Though not as popular as trout and bass, bluegills are an important part of the angling picture. Most of us started off staring at a bobber-rigged worm, eagerly anticipating a subsurface plunge of the red-and-white float, and the enthusiastic hookset to follow.
“There are some really good panfish opportunities that folks could take advantage of,” said Dave Wellman, one of West Virginia DNR’s six district fisheries biologists. “Also, panfish provide a kind of a gateway to get younger fisherman into the sport. But there are also adult fisherman that are quite serious about their bluegill fishing, especially when it comes to larger fish. Bigger bluegills are not easy to catch.”
Wellman is not only a fisheries biologist, but an avid bluegill angler himself. Here he shares his thoughts on the better bluegill lakes in his northern West Virginia district, which is right across the border from Pennsylvania:
Anglers from this northern West Virginia district have a couple good choices for springtime sunfish, including a larger reservoir. Cheat Lake fills this need.
According to Dave Wellman, it’s nice-sized pumpkinseeds that are the main panfish draw on this lake, though it does contain bluegills as well.
“Any downed trees along the shoreline, you can usually catch some nice pumpkinseeds,” he said. “We’ve seen them over 10 inches. Eight to 10 inches is not at all uncommon.”
1,700-acre Cheat Lake has recovered remarkably from acid mine issues, largely due to limestone buffers introduced to polluted feeder streams upriver of the lake section.
Cheat Lake is relatively narrow, with steep sided shorelines. Besides main lake shoreline areas, pumpkinseed anglers might want to try out the two larger coves found near the dam along the east side of the lake. Not only do these areas provide shallow habitat, they are also in no-wake zones. The main
lake can get busy with recreational boat traffic during weekends, particularly after the Memorial Day holiday.
Access is excellent around Cheat Lake. Walking trails encircle a significant portion of the lake shore. A public ramp is located at Sunset Beach. There is also a fee ramp at the Cheat Lake Marina. Two other access areas are available for kayaks and cartoppers. Cheat Lake has no horsepower limit, though there are speed zones as well as no-wake areas.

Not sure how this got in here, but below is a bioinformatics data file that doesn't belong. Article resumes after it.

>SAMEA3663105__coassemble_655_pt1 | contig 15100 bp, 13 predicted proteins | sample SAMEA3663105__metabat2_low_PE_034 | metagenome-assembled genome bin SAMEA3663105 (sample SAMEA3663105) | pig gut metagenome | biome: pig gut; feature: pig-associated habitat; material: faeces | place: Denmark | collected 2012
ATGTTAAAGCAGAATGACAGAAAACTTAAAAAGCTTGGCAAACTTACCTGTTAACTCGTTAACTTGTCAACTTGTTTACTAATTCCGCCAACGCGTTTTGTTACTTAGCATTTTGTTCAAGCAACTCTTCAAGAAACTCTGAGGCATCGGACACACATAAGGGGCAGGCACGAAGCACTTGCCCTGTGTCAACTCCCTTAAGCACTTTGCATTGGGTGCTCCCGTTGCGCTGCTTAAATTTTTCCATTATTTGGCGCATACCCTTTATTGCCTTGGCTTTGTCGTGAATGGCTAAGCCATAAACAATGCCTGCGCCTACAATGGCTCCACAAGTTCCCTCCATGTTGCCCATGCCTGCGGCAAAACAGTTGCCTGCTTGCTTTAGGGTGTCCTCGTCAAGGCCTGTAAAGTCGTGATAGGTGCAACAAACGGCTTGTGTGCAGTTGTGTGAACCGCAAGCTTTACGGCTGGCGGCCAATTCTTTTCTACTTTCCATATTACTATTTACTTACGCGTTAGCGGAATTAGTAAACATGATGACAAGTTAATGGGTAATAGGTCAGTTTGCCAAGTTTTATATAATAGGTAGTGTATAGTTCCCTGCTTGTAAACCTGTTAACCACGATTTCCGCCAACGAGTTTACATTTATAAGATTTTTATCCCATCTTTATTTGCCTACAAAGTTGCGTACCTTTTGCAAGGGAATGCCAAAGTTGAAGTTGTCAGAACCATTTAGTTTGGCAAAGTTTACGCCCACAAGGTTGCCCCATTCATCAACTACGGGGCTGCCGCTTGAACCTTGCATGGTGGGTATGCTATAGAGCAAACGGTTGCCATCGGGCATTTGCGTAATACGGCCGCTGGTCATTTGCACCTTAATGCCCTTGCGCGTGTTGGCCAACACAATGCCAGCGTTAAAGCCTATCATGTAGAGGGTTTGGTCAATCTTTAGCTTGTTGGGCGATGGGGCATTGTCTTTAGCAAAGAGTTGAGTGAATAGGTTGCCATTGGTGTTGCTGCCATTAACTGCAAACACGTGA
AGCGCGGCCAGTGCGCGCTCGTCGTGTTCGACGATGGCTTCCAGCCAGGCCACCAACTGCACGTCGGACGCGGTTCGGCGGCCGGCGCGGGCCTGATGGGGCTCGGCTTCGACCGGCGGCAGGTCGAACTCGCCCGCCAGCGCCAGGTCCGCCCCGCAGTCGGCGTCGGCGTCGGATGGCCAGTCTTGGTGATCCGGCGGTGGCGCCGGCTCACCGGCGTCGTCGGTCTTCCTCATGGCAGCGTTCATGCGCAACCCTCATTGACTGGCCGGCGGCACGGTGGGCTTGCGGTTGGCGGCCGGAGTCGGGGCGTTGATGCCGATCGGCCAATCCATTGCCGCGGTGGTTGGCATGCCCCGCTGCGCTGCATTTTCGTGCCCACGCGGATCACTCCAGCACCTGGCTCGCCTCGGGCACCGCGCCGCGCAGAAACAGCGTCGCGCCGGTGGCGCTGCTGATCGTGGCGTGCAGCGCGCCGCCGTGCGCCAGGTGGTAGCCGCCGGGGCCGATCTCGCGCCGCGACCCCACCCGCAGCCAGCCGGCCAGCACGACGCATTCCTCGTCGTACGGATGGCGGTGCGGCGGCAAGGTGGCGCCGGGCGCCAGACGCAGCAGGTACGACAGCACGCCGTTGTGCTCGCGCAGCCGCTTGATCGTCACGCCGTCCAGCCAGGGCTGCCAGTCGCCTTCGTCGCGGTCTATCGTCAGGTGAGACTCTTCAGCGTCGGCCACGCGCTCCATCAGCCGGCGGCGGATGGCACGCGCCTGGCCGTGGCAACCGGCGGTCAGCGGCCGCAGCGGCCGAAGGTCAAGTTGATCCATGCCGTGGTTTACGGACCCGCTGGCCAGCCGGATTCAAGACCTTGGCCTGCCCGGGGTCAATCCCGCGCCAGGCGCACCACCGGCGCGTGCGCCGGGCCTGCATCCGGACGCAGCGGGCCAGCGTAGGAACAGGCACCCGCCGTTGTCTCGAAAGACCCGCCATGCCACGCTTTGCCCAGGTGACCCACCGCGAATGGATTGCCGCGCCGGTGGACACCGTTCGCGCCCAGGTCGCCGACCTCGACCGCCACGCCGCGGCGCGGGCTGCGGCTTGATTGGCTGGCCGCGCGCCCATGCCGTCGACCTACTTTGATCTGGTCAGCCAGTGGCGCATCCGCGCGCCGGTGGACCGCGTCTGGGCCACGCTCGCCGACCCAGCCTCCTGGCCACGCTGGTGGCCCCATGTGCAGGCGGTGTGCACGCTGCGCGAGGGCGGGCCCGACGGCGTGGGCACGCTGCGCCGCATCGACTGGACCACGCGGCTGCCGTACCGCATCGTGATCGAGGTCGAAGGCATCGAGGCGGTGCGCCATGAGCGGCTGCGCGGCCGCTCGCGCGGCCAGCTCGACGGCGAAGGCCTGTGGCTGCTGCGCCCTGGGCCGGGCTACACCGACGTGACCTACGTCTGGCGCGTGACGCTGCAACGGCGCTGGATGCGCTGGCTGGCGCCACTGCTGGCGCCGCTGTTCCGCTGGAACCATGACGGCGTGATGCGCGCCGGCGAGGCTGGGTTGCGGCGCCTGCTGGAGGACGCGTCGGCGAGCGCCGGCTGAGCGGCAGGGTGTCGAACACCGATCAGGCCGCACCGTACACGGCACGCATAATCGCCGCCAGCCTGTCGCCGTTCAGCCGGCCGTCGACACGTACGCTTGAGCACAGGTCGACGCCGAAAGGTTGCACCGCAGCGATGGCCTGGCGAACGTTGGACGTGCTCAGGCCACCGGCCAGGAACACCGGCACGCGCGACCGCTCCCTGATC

The lake is located about six miles northeast of Morgantown. Interstate 68 passes over the lake.
If you’re looking for a small, peaceful waterway with great shoreline access, consider Dixon Lake, found within the Pedlar Wildlife Management Area.
“There are lots of bluegills available on Dixon Lake,” Wellman reported. “It has special regulations. No live bait is allowed, only barbless hooks and it’s catch and release for all species. It’s one the best areas to take kids fishing, to get them started on their fishing careers.”
A fisherman’s trail runs along the eastern and southern shores of this oval-shaped impoundment, making access to this portion of the lake possible for physically challenged anglers. The remainder of Dixon Lake – the northern and western banks — is located close to the WMA access road, so it’s easy to reach as well. Three parking lots are provided, as well as a fishing pier along the lake’s northern shoreline.
The portion of Pedlar WMA contains Dixon Lake is located along County Road 41, about one-half mile south of the County Route 7 intersection.
TETER CREEK LAKE
If you’re looking for bigger bluegills, Wellman said Teter Creek Lake is a good choice. It’s located in Barbour County near Belington. It’s about 25 to 30 acres. It also has a fisherman’s trail all the way around the lake.
“It’s a little bit higher elevation,” noted Wellman. Teter Creek Lake is clearer. We’ve seen bluegills up to around eight inches. But the numbers are very good.”
DENTS RUN LAKE
Dent’s Run Lake on a Wildlife Management Area near Mannington in Marion County. Wellman said it has an abundant bluegill population, with lots of eight to nine-inch fish. It takes a bit more work to access Dent’s Run, which keeps fishing pressure a bit lighter.
“We’ve seen bluegills up to 10 inches,” he noted. “It has limited access. You can’t just drive up to the lake and start fishing. That’s something people either love or hate. But you can carry kayaks to the lake.”